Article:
Branagh’s response is interesting and (I think) instructive:
This way of trying to understand the world, which I encountered back there in that particular area of tribalism in Belfast — you’re with us or you’re against us — it seems to me allows for little of the humanity that appears in the gaps between those harshly drawn lines. In those gaps all sorts of human behavior occurs. Sometimes irresponsible behavior and sometimes heroic behavior. I have not understood or followed particularly what Van has spoken about in this regard. He is entirely and utterly an artist, and he has his particular unique Celtic brand of it, including a sort of inbuilt defiance of convention, independence of mind. With such passion also comes, inevitably, strong opinions and a very particular and in his case ever-changing personality. But I found him, as an artistic ally, a real mensch. That was my direct experience and the one that I can best talk about, and it was excellent.
I see a few things in Branagh’s response. First, he reminds us that our tribalistic impulses aren’t really new, even if they seem more prominent these days. They obviously featured quite prominently in 1960s Belfast, with all its bitter and violent Protestant Catholic sortings of “good” and “bad.” And anyone who has read even a sliver of human history will know that the examples can be multiplied, well, pretty much endlessly.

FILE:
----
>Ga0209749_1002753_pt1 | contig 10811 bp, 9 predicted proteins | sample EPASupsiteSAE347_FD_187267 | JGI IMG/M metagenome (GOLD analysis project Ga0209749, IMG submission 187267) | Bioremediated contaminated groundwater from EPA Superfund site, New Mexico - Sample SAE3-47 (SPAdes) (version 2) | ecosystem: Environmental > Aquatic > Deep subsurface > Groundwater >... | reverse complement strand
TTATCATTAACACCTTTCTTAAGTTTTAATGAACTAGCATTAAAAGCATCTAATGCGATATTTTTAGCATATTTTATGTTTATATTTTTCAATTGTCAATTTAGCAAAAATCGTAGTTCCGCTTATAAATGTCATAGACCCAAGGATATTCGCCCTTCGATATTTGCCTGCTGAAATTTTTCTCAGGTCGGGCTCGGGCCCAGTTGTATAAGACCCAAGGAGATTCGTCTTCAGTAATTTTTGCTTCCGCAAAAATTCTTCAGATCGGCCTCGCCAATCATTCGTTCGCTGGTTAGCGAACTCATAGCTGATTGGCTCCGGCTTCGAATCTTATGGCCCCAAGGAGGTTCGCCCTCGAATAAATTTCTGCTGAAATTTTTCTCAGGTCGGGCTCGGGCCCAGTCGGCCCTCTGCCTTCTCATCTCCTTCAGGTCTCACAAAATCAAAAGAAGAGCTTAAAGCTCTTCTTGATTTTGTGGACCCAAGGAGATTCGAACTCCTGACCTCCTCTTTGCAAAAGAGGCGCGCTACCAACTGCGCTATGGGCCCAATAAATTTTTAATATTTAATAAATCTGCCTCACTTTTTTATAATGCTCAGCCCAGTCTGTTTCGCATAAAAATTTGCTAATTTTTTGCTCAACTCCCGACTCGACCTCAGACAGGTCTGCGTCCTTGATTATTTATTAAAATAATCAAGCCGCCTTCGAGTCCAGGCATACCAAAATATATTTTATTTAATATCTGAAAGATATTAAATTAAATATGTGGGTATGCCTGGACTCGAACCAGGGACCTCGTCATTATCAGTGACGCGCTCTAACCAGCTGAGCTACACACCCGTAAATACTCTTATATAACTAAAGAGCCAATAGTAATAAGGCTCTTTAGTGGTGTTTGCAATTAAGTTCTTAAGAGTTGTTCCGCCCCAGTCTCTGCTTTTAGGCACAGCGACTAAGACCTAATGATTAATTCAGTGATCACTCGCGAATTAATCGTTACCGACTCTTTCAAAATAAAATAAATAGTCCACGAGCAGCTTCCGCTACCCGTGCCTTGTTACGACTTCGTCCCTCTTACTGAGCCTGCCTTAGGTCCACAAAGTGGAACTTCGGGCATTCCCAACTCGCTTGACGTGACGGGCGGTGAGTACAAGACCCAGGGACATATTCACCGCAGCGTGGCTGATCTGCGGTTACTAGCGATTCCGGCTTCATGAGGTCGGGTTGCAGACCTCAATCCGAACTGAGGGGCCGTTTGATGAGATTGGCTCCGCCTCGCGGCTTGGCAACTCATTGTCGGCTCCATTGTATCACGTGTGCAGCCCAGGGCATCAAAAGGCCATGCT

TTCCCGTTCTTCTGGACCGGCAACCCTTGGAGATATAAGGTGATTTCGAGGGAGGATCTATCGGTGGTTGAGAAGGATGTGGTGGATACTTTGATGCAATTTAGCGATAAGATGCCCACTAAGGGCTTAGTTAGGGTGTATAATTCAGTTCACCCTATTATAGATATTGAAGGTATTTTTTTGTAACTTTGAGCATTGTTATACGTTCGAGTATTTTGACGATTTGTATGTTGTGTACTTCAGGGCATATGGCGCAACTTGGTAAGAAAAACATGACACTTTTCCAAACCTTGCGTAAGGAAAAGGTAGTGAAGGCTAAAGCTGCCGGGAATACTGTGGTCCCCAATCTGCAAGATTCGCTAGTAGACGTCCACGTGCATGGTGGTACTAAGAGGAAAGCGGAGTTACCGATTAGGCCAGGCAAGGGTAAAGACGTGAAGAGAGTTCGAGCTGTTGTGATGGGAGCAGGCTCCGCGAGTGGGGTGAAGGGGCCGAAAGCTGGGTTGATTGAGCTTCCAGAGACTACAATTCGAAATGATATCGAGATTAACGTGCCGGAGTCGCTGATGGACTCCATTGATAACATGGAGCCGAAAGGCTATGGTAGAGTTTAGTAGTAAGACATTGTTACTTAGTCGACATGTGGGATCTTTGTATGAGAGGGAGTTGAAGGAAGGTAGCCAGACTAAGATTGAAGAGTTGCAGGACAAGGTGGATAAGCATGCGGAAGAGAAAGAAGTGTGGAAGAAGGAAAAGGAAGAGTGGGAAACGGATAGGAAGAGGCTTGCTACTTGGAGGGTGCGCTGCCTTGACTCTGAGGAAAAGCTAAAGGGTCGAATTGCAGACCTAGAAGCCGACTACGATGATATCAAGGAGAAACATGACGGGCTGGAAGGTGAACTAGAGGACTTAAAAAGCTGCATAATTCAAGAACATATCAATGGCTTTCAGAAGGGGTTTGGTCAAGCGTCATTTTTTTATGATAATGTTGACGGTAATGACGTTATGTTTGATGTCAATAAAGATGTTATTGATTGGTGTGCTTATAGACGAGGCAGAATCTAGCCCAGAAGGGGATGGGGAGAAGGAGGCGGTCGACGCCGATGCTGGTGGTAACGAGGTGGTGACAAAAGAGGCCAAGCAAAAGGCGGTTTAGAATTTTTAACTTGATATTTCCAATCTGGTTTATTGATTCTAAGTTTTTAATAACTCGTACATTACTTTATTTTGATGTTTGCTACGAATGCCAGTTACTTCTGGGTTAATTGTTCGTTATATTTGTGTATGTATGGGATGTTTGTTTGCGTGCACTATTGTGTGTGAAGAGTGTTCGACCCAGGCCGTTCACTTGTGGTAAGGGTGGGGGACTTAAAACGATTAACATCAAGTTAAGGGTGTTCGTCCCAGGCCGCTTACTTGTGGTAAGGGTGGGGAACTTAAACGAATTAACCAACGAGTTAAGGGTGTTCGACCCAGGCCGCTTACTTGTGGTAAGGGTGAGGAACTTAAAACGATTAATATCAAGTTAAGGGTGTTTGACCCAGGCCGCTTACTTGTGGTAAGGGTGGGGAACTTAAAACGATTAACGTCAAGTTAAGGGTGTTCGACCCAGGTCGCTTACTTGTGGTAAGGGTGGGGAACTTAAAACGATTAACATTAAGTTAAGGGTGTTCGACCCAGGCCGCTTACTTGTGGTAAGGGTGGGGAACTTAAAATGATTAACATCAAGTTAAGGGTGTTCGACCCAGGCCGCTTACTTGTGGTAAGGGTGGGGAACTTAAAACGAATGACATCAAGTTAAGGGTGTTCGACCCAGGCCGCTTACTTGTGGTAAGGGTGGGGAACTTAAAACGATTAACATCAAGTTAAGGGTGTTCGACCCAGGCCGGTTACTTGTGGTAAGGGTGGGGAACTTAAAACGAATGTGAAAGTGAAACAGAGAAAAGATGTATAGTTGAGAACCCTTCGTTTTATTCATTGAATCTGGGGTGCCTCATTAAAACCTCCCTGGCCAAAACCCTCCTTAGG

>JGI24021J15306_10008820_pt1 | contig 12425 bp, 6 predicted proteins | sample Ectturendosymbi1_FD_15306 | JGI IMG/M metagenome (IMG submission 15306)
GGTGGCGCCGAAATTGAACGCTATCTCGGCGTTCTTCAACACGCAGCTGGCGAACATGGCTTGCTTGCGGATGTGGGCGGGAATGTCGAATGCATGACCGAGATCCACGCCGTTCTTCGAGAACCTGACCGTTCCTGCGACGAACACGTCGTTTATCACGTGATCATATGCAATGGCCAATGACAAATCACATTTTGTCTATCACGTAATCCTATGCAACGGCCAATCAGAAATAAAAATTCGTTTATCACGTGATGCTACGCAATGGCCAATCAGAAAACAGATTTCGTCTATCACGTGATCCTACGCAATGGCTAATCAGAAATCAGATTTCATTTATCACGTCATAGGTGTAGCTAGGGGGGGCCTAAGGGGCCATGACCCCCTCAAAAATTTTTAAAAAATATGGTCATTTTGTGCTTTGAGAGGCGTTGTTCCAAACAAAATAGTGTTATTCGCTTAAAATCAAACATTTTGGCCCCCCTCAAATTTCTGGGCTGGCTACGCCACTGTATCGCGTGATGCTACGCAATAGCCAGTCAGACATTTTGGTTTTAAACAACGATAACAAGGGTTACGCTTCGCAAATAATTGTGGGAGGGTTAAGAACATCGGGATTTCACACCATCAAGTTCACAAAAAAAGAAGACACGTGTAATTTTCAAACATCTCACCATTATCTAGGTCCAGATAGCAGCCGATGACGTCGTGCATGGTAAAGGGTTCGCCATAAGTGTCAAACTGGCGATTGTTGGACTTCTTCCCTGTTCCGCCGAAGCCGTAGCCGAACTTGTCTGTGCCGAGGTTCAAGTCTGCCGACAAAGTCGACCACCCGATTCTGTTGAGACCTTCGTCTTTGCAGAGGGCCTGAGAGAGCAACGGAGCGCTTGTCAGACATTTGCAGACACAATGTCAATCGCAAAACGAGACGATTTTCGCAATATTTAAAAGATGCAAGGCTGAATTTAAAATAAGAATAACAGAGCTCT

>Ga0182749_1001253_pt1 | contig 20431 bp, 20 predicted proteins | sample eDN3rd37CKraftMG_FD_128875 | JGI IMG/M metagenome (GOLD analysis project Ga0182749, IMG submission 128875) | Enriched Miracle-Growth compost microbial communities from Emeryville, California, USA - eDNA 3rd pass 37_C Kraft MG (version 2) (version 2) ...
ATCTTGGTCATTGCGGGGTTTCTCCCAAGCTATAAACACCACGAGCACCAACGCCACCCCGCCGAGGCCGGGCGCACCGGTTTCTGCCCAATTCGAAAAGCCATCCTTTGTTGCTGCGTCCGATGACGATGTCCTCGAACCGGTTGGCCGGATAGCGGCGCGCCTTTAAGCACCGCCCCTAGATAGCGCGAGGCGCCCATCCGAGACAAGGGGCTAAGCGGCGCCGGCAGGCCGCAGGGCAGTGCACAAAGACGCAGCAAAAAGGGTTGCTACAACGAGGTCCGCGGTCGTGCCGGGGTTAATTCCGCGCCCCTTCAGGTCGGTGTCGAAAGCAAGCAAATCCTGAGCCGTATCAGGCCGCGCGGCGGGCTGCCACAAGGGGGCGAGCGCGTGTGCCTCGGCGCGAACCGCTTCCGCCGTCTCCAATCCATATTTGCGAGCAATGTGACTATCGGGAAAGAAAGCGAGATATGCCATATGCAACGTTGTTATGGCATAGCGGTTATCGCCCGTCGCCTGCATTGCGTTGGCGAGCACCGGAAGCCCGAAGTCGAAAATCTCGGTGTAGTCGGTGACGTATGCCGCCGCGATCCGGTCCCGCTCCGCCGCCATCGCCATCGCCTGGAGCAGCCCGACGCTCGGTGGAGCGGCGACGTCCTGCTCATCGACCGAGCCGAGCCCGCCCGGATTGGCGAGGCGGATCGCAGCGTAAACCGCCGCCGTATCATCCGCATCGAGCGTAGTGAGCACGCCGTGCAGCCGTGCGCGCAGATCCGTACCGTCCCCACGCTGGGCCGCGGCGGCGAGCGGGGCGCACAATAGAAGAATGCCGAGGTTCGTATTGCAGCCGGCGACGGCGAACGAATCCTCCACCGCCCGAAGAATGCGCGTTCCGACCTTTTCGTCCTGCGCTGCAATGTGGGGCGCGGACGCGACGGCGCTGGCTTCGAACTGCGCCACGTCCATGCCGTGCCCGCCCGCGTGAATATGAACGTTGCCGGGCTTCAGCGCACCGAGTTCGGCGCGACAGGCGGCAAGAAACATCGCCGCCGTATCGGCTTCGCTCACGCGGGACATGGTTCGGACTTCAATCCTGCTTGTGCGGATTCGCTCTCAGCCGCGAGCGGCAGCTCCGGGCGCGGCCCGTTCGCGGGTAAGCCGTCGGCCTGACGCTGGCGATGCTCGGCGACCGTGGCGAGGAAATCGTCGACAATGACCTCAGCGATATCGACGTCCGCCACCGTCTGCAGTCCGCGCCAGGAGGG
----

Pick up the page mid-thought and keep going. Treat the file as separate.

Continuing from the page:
Second, he offers a defense of human individuality. He acknowledges that he’s not really up on every opinion that Van Morrison may have uttered about every contentious issue. He affirms Van’s artistic defiance and independence of mind. He doesn’t pretend that individuals won’t have strong opinions, even opinions that challenge the regnant orthodoxies of the moment. He doesn’t back away from his friend because he has this or that unpopular opinion. He calls him a “mensch”— a “person of integrity and honour” (yes, I had to google the word). I admire Branagh for not capitulating to the interviewer’s assumptions and throwing his friend under the bus.
Third, and I think most importantly, he talks about the gaps between our harshly drawn lines. This is where humanity is to be found, Branagh says. Real humanity, not the sanitized and socially approved versions that we all like to project. It is in between the gaps that we all live. And I think that if we are ever to move past all the ugly nastiness and endless preening moralizing of our cultural moment, we will have to recognize this. We are all human beings, simultaneously sinners and saints. There are no pristine categories of “good people” and “bad people,” much as we like to pretend this is the case, desperate as we are to locate ourselves in the former rather than the latter, if only in public perception.
There is a deep irony at the heart of our cultural moment: 1) rarely have ostensibly moral questions seemed to so dominate our media and everyday discourse; 2) rarely have we been so unkind and uncharitable to those neighbours who don’t share our views. Our harshly drawn lines aren’t doing us many favours. They seem to just be turning us into harsher people.